A major concern when a parent falls ill is ensuring that there is money to pay for the care they need. While basic, essential medical expenses are covered by government plans, additional expenses such as in-home or residential care can be substantial. There are a number of sources of funding for these costs:
Your parent may be in the fortunate position that they have ample savings and may even have anticipated this sort of situation. In this case you need to help them estimate the expected costs and set up a plan to fund them. Your financial advisor can directly assist you in this area. Depending on the state of their health, your parent may be able to make the investment decisions. However, if they are incapable or uncomfortable with this, you and/or other family members may decide to take over the financial decision making. This is where you need a Power of Attorney.
If your parent is planning on using assets to cover medical costs, there may be some estate planning issues that need to be discussed with your advisor. Does your parent want to erode the inheritance he will leave his children? Are there ways to preserve the estate while funding these extra medical costs?
If your parent does not have the financial resources to support themselves when experiencing an illness, it may be necessary to receive support from the family, probably the children. Although it is safe to say that children want the best for their parent, financial sacrifices can place hardship on the children. In order to avoid family conflicts, it is very important that the family is in agreement on how to arrange the financial support. For example, there may be situations where some children are in a better financial position than others. However, the family may decide that those with less financial ability provide more direct non-financial support so each is contributing in their own way. Your financial advisor can help you set up a plan that works for everyone.
If your parent has been a contributor to the CPP during their working lives and are less than age 65 they will probably be eligible for some CPP disability pension. To receive the pension they will need to meet the CPP definition of disability. The maximum current CPP disability pension is about $1,265 per month and is considered taxable income. Your advisor can assist you in describing the specifics of the program and how an application can be made.
If your parent was a member of a private pension plan and has not yet started receiving benefits, most pension plans will provide an early pension if they meet the plan definition of disability. The pension sponsor should be approached to determine the specific benefits provided.
Insurance can be a very important and welcome source of financial support when a person becomes disabled due to illness. There are various types of coverage that may be available.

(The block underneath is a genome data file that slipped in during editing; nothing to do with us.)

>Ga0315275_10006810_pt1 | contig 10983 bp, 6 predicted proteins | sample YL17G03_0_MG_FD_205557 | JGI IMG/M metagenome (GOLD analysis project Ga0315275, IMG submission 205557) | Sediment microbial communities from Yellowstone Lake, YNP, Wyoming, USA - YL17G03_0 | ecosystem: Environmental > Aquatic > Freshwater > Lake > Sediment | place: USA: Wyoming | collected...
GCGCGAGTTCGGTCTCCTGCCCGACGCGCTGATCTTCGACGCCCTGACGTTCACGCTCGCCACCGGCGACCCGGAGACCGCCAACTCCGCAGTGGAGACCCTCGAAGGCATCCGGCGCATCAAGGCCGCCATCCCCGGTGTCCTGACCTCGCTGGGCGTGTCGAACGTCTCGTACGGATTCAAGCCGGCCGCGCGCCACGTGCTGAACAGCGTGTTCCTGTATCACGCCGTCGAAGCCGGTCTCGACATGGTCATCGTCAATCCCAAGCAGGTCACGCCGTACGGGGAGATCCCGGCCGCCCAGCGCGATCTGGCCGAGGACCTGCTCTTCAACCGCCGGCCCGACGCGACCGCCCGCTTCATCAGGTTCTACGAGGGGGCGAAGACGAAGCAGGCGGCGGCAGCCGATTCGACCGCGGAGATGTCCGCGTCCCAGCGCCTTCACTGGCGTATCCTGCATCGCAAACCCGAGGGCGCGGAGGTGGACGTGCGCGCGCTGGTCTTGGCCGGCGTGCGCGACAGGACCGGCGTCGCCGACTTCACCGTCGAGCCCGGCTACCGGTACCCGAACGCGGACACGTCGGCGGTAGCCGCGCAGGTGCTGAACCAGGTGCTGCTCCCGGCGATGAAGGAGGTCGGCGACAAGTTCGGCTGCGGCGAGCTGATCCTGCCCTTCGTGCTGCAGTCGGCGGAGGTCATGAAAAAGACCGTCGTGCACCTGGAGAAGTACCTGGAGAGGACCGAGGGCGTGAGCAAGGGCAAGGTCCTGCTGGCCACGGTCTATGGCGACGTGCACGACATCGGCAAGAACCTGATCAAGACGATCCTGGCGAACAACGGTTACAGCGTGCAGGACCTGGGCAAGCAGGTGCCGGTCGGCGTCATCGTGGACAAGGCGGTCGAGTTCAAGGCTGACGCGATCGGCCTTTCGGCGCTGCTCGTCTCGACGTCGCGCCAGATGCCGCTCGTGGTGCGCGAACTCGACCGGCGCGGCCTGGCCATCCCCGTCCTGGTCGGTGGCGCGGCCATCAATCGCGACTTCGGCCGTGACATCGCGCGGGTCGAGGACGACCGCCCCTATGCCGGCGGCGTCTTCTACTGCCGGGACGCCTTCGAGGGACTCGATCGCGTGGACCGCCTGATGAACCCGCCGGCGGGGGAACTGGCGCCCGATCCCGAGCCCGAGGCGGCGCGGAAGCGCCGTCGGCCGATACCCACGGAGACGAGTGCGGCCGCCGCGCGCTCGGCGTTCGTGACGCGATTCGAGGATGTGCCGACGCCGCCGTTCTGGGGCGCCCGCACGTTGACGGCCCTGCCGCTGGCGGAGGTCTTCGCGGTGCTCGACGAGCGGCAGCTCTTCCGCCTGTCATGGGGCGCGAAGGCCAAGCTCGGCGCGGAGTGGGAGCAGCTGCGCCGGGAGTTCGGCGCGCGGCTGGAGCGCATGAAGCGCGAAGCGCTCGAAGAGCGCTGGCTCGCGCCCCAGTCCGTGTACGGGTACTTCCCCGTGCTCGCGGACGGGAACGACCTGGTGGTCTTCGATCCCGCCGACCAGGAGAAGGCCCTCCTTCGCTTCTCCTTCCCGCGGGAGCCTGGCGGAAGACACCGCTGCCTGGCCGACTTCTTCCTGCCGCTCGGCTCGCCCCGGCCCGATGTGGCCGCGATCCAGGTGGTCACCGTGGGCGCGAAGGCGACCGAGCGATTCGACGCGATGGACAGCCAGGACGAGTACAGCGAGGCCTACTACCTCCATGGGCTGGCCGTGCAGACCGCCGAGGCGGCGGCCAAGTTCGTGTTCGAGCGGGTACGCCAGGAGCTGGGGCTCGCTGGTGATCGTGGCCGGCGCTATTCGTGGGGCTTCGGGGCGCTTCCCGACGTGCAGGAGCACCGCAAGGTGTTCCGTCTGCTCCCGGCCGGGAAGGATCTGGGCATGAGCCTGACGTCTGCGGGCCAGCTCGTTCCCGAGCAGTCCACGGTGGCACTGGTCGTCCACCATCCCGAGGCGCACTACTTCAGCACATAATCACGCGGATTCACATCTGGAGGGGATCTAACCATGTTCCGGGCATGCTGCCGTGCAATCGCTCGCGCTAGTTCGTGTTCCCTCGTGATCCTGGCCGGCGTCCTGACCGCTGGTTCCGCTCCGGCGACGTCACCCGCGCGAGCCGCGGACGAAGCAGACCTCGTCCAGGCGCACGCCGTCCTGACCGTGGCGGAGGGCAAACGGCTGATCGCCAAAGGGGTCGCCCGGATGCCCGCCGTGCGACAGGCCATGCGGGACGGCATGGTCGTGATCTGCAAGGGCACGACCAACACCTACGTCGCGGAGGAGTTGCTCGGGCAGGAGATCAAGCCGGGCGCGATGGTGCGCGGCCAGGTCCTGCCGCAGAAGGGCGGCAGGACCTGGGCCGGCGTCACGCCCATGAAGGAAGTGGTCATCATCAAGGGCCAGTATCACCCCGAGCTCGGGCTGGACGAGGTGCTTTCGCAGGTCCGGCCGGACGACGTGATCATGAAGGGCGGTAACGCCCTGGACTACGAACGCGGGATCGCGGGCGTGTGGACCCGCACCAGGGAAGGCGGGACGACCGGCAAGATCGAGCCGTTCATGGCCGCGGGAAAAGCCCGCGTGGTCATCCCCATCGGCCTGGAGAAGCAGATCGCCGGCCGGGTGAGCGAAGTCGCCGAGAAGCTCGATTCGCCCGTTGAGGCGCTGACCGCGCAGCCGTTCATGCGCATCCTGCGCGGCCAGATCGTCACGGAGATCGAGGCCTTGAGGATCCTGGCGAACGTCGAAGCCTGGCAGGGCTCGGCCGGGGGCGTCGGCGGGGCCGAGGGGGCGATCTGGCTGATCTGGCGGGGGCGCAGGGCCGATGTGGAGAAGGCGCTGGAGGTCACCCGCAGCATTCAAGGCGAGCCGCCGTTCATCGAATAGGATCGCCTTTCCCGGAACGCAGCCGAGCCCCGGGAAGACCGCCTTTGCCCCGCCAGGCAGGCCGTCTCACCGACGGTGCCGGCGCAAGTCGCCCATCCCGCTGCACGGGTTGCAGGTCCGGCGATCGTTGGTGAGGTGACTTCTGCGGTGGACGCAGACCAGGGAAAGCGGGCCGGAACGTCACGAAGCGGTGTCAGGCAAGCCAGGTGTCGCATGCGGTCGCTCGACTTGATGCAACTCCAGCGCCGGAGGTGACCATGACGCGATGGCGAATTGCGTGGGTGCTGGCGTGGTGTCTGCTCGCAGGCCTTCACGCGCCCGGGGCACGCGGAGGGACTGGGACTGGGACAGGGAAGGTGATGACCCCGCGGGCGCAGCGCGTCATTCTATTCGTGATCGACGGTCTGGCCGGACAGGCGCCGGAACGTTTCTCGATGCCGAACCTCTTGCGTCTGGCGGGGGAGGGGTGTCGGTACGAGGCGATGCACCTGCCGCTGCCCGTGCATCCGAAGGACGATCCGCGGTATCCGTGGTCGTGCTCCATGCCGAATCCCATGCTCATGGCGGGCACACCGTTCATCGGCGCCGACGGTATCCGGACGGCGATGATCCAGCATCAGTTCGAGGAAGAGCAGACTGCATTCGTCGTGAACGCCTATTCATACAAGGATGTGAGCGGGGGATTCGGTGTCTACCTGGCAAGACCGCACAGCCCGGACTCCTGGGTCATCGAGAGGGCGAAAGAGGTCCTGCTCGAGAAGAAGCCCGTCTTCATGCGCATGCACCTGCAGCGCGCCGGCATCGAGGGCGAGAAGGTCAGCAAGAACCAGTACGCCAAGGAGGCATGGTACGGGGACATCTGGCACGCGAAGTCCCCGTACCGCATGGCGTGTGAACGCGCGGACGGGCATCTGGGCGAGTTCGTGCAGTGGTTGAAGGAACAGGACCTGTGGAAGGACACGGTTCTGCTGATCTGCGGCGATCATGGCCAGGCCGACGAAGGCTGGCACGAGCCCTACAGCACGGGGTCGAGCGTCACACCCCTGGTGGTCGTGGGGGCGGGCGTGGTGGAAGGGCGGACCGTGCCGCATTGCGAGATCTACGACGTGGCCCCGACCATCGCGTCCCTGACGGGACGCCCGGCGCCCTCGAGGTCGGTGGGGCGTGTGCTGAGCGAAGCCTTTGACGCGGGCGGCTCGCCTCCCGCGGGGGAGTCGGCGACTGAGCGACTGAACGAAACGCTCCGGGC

Your parent may be eligible for the following types of insurance benefits due to their illness:
This insurance is designed to pay a lump sum to the beneficiary if the insured incurs one of a specific list of afflictions. Although some policies are more comprehensive, most policies will pay benefits for the following afflictions/conditions:
Generally, benefits will be paid if the patient survives for 30 days after diagnosis. The insurance company will require qualified medical evidence of the condition to ensure it meets their requirements.
The benefits received can be used for any purpose and do not necessarily have to be used for medical costs. The benefits are received tax free.
If your parent has a Critical Illness policy in place, the insurance company’s claims department should be contacted.
Disability policies are designed to replace income lost due to accident or sickness. Consequently, if your parent is retired they will probably not have disability insurance. However, if they are still employed, they may be able to receive disability benefits. There are many different disability policies and the definition of what constitutes disability will vary as will the amount and duration of the benefits.
Long-Term Care policies are ideal for situations where a person cannot take care of themselves and require either in-home or institutional care. Although policy terms vary widely, a common feature is that benefits will be paid when the insured is unable to perform two of the Activities of Daily Living (ADLs) which are:
The benefit will typically be paid monthly and the amount received can vary from about $500 to as much as $10,000.
Some policies are ‘indemnity’ policies where the amount received will be directly related to the costs incurred. Others will pay a set amount and the money can be used as the beneficiary sees fit.
You should speak to your advisor or insurance professional to determine the exact nature of your parent’s coverage and how to proceed in making a claim.
Although individual insurance tends to provide more comprehensive benefits than group plans, group coverage can be very helpful. If your parent has individual insurance, your advisor or insurance professional can give you direct assistance in determining what the coverage is and how to go about making a claim on your parent’s behalf. If your parent has group coverage then his or her employer should be approached to determine what benefits may be available. The types of insurance discussed above are often provided to some extent by group plans.
If you are covered by a group plan through your employer you should also approach the appropriate people to determine if your plan has provisions that can help you in assisting your parent with their illness. Depending on the plan they may offer financial support or the option of more flexible work hours.